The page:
IBM announced today that YLZ, a Chinese IT solutions provider, chose IBM System z mainframe (running Linux) as the foundation of a plan to extend its “citizen livelihood service information network” to seven more provinces beyond Fujian. This means the service will become available for a total of about 300 million people. The company said it selected System z, which is also the dominant mainframe brand out there, thanks to its ability to scale easily.
Scaling will be a requirement for this network, which basically aggregates public services such as social insurance and aid programs, as well as local job listings and more, into one web-based platform.
“The project is aimed to help meet the government’s 12th five-year-plan focused on developing programs to improve the citizen’s overall well-being.
The new cloud services platform will enable the sharing of public resources and information while supporting service integration, improving government efficiency and ensuring effective administration of citizen services.”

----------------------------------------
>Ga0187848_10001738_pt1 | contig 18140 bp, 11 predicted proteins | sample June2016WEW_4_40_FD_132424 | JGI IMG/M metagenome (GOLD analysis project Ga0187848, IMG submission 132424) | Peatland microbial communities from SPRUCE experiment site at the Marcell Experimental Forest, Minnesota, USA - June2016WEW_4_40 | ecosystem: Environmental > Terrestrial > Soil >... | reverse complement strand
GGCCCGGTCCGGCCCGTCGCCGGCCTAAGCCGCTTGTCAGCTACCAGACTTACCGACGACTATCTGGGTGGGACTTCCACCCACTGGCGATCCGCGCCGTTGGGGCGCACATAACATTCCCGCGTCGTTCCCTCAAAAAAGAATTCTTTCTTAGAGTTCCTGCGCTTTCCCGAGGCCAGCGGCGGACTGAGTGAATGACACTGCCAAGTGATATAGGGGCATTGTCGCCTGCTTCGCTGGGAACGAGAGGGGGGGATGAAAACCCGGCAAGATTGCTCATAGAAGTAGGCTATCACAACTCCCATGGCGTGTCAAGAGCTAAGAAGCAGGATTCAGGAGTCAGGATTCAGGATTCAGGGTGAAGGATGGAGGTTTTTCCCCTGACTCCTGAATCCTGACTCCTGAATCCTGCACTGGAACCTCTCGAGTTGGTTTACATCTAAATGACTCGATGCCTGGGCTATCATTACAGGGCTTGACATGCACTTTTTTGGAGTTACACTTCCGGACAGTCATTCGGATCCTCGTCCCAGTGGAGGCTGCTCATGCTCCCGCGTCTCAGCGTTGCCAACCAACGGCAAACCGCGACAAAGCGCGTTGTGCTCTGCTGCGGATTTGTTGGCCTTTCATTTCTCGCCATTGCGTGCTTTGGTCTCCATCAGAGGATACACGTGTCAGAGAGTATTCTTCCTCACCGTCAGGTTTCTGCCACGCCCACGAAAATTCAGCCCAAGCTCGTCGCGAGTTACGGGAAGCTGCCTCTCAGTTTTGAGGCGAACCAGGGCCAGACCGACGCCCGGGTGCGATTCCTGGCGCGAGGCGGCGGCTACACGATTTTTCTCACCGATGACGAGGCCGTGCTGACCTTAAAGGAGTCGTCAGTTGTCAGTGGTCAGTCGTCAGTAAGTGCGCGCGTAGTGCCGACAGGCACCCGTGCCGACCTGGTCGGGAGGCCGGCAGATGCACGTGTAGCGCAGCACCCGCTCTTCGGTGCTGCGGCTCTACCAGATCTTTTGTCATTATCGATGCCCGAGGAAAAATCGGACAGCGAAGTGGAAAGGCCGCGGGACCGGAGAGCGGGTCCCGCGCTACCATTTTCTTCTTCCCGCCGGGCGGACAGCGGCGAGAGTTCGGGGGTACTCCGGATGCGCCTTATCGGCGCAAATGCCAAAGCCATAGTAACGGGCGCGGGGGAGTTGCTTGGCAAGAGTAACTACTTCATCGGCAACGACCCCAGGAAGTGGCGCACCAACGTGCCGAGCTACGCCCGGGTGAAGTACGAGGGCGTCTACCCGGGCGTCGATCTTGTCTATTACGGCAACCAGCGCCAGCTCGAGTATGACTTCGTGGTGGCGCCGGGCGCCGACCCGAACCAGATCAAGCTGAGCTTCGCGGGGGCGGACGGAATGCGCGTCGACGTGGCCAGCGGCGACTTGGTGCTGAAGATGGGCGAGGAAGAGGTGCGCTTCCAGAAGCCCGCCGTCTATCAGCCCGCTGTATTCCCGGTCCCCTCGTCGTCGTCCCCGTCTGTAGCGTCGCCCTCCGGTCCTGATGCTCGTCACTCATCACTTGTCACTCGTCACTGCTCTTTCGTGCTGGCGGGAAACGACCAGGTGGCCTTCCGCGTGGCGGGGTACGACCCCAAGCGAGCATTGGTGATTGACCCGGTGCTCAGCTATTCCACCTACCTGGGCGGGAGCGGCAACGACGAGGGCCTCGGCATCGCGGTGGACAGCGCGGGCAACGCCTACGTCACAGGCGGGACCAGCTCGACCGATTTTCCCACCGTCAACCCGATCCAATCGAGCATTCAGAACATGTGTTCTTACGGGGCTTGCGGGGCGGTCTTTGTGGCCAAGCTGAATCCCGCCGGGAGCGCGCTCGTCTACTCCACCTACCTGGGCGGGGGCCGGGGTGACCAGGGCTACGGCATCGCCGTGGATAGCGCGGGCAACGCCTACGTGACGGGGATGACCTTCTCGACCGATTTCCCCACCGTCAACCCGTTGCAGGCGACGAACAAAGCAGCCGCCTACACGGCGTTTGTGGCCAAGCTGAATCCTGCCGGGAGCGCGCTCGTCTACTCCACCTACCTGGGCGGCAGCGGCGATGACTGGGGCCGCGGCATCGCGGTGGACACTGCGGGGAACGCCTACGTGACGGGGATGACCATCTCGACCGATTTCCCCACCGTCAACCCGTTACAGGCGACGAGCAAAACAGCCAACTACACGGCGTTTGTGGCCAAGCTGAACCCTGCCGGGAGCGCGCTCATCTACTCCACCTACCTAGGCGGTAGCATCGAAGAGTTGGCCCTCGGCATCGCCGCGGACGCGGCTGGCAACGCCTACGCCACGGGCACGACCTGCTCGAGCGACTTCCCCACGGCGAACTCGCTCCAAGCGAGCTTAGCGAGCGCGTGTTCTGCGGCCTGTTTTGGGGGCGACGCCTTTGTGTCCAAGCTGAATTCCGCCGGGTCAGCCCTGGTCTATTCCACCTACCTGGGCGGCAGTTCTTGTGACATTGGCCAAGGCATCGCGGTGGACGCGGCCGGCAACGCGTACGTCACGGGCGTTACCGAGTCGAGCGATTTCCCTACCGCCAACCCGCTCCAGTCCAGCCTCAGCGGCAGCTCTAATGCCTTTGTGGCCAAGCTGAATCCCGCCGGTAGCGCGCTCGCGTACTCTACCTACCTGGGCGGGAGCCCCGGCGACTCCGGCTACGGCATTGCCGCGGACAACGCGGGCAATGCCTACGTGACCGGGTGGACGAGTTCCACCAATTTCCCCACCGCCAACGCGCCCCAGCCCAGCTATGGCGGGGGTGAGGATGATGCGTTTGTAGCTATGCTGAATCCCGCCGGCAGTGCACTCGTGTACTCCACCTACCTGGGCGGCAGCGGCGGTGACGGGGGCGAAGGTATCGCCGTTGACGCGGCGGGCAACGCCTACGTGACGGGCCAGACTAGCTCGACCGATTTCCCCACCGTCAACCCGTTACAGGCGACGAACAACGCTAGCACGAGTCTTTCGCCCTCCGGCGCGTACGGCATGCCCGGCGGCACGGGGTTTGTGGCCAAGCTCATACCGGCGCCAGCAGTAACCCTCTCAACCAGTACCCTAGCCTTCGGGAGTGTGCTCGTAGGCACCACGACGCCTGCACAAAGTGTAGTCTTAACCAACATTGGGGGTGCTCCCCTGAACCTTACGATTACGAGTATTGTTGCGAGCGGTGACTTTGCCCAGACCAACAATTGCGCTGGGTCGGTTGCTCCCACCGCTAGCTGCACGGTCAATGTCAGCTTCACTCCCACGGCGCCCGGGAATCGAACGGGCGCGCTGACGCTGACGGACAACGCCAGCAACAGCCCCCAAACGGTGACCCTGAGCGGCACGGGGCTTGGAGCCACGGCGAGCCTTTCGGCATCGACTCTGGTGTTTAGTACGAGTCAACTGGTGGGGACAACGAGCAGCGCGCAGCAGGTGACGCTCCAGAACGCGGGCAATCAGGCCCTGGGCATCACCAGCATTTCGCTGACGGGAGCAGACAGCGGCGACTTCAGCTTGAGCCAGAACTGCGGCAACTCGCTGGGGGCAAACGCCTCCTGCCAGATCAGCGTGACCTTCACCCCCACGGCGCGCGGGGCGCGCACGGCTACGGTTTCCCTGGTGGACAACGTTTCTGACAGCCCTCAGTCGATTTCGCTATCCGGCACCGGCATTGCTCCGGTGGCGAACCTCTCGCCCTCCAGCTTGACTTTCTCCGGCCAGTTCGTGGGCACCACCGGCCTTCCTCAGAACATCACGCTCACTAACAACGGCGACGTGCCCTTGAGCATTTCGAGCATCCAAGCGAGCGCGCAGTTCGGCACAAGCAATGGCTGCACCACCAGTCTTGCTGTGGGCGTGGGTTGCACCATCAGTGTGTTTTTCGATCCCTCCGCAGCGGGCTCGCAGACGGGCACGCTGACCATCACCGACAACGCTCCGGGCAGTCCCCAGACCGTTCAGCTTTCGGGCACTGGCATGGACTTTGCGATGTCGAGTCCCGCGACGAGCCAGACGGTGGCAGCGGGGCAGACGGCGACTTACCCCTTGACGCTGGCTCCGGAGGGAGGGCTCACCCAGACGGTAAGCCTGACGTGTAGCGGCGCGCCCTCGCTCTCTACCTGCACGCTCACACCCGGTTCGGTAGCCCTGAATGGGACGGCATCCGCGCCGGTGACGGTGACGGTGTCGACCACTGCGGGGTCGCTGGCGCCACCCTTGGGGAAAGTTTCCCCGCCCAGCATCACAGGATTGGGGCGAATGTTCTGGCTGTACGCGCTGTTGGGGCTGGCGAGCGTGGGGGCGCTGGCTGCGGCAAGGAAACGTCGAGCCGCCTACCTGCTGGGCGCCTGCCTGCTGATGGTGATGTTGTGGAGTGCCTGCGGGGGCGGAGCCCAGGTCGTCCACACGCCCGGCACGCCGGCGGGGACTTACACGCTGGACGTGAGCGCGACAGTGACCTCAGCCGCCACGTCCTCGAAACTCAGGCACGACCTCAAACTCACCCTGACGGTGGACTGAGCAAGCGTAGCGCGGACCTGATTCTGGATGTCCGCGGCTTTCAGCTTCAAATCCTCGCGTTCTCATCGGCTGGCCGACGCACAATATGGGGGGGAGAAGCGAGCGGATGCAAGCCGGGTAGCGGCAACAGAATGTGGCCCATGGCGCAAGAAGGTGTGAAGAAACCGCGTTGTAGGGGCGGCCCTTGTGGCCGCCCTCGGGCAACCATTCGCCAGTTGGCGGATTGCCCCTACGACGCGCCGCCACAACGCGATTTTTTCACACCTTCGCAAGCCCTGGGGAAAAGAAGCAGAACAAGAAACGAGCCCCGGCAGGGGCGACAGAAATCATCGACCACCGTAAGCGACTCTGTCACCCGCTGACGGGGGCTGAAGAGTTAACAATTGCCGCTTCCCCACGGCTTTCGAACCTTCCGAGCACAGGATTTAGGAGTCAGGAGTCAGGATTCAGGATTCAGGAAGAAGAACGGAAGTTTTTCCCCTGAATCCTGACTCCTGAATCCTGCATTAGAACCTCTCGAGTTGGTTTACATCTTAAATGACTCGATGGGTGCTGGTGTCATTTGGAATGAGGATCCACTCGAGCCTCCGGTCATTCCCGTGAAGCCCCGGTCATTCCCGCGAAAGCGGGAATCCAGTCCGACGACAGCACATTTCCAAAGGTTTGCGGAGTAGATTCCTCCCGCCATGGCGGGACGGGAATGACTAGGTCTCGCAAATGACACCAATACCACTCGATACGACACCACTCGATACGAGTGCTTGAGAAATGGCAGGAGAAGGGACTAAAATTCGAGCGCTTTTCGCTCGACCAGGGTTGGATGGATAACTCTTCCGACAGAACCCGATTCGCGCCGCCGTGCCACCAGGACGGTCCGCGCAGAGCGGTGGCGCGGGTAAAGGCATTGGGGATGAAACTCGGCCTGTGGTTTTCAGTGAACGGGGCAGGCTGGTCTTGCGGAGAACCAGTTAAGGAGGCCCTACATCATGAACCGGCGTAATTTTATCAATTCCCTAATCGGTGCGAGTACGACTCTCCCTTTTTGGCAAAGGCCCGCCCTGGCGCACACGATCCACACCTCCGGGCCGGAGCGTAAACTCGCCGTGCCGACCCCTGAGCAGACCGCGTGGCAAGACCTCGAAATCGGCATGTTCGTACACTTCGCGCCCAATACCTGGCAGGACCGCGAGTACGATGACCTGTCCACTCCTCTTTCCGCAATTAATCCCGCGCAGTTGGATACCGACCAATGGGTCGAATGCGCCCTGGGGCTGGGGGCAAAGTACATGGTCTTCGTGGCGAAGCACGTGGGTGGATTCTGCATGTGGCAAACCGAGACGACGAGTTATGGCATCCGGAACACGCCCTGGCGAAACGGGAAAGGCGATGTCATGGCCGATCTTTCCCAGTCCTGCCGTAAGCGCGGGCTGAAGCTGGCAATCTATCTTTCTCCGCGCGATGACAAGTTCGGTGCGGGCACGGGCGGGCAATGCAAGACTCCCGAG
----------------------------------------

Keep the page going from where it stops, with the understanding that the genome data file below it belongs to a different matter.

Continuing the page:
Locals living in one of the provinces YLZ intends to cover will be able to access the portal via kiosks than will be installed in shopping centers, hospitals, banks etc that will require them to swipe a social insurance identity card. This naturally means there will be a lot of data flooding the system.
IBM is developing a strong strategy around big data and public services, mainly in the form of acquisitions. The company acquired i2, a data analytics solutions provider with a focus on the public sector for an undisclosed sum a few days ago. It also acquired Algorithmics for $387 million, a provider of risk analytics software and services that serves a lot of high profile clients including 25 of the world’s leading banks.